October 11, 2023
min read
Roy Martinez
With over 16 years in Microsoft and IT infrastructure, Roy uses his SharePoint, Power Automate, and Microsoft Teams expertise to help organizations develop strategies for adoption, collaboration, automation, and governance.
The power of Power Automate: building workflows in Microsoft 365

(Originally published December 2020. Updated as of October 2023.)

In my recent webinar, “Five strategies for automation success in Microsoft 365,” I uncovered the steps for building your automation strategy. Whether you are a Power Automate newbie or a seasoned Microsoft 365 admin, automation is key to streamlining processes for improved accuracy and speed. And, although Power Automate is the focal point of this article, these principles of automation are universally applicable.  

Inside this article:

The four stages of building your Power Automate automation

Developing an effective automation strategy involves four key stages: planning, building, testing, and publishing. Following each stage every time you build an automation will help you avoid wasting time and resources later and ensure your automation fits into the broader business objectives.

Download the full automation checklist here.

Stage 1: Planning your Workflow automations

This is the most important stage to ensure your automation addresses the real problem it’s trying to solve and operates efficiently.  

Let’s start by mapping out the automation to understand the objective of the process and plan the inputs and outputs needed.

Ask yourself:  what’s the problem I’m trying to solve? What’s my desired outcome?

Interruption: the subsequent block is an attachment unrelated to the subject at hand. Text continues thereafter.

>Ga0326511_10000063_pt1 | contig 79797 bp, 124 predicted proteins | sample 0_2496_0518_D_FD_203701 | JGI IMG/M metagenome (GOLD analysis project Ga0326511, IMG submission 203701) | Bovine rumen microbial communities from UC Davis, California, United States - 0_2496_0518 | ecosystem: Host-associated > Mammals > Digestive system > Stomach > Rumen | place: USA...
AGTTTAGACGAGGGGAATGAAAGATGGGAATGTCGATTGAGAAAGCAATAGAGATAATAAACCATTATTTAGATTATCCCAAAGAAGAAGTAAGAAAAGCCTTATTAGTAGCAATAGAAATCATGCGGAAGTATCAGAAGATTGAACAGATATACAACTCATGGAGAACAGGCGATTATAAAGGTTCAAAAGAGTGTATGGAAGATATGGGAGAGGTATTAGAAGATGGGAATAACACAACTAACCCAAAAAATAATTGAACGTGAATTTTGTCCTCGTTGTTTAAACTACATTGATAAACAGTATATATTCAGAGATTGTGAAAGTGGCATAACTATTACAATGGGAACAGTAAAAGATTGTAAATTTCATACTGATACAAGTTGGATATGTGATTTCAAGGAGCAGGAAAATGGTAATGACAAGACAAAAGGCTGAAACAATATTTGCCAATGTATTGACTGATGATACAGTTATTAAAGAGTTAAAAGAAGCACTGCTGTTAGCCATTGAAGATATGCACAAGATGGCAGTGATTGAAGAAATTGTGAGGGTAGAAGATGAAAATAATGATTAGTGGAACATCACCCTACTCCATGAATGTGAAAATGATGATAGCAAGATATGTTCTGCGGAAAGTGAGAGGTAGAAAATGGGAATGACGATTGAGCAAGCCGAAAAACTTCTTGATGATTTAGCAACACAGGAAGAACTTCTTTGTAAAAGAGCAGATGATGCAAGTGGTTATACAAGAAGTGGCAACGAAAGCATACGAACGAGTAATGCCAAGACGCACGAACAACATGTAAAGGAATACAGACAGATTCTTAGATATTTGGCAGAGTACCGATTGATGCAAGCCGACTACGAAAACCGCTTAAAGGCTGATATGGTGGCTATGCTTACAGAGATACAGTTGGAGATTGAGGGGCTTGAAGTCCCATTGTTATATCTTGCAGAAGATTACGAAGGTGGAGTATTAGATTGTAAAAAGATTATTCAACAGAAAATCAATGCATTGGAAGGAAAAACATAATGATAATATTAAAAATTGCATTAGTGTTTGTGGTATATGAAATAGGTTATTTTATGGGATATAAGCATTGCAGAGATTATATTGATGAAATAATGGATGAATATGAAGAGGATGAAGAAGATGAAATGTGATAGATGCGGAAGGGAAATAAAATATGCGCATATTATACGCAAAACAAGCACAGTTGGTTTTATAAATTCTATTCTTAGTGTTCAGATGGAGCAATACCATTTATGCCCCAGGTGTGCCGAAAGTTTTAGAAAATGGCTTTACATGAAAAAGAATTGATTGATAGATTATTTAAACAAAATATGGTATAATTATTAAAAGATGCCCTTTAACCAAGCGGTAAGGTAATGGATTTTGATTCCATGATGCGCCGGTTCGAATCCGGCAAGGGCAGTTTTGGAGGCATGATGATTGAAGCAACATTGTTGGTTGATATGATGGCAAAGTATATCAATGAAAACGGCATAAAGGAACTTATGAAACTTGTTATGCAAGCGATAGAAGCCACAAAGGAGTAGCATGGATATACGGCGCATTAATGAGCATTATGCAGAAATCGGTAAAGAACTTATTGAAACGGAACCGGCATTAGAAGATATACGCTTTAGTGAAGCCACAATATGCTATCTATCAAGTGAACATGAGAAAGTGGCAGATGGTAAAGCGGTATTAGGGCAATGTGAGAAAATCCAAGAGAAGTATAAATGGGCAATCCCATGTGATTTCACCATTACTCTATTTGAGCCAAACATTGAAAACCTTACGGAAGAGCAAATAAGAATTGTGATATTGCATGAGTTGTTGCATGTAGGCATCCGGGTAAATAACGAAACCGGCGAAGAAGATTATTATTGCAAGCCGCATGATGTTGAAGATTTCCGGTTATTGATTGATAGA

The key here is to break the larger goal into smaller tasks so that you can evaluate what inputs and outputs are needed. You’ll also need to define where these inputs are coming from—are they manual, like form submissions? Or from another system or application?  

Let's take the example of automating a 'document approval process'. Your main intent here is to expedite document approvals with less human intervention. So, your inputs might be the uploaded documents, and outputs could be approval or disapproval notifications.

Be sure you consider the potential data transformations, the dynamic logic required, and how to handle errors and exceptions in this stage.

Here are those steps below:

  • Define the objective of your automation
  • Identify the automation process
  • Analyze inputs and outputs
  • Map out the workflow
  • Identify all connectors and integrations
  • Plan for any data transformations
  • Handle any errors and exceptions
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Stage 2: Building your Power Automate automations

You’re now ready to select your automation template in the Power Automate admin center. This step will help lay the groundwork for your automation and ensure the flow of tasks is smooth, logical, and achieves the defined objectives.

The triggers you’ll use in your automation will vary based on the kind of automation you’re implementing. And, at this point, you’ll need to add in actions and connectors, define their sequences, and set up conditionals, switches, and loops as necessary.  

For automations like a 'document approval process', your triggers might be 'file upload', 'form submission', or 'email arrival.’ However, if you’re automating a 'monthly analysis report generation', consider 'scheduled time' as a trigger.  

You may even want multiple triggers like 'Document Submission', 'Manual Request,' and 'Scheduled Weekly Check.' And then, when a document is uploaded or a manual request is placed, you’ll define the series of actions to follow, like notifying the relevant approver and starting the document review process.

Here are the items you’d want to track during this stage: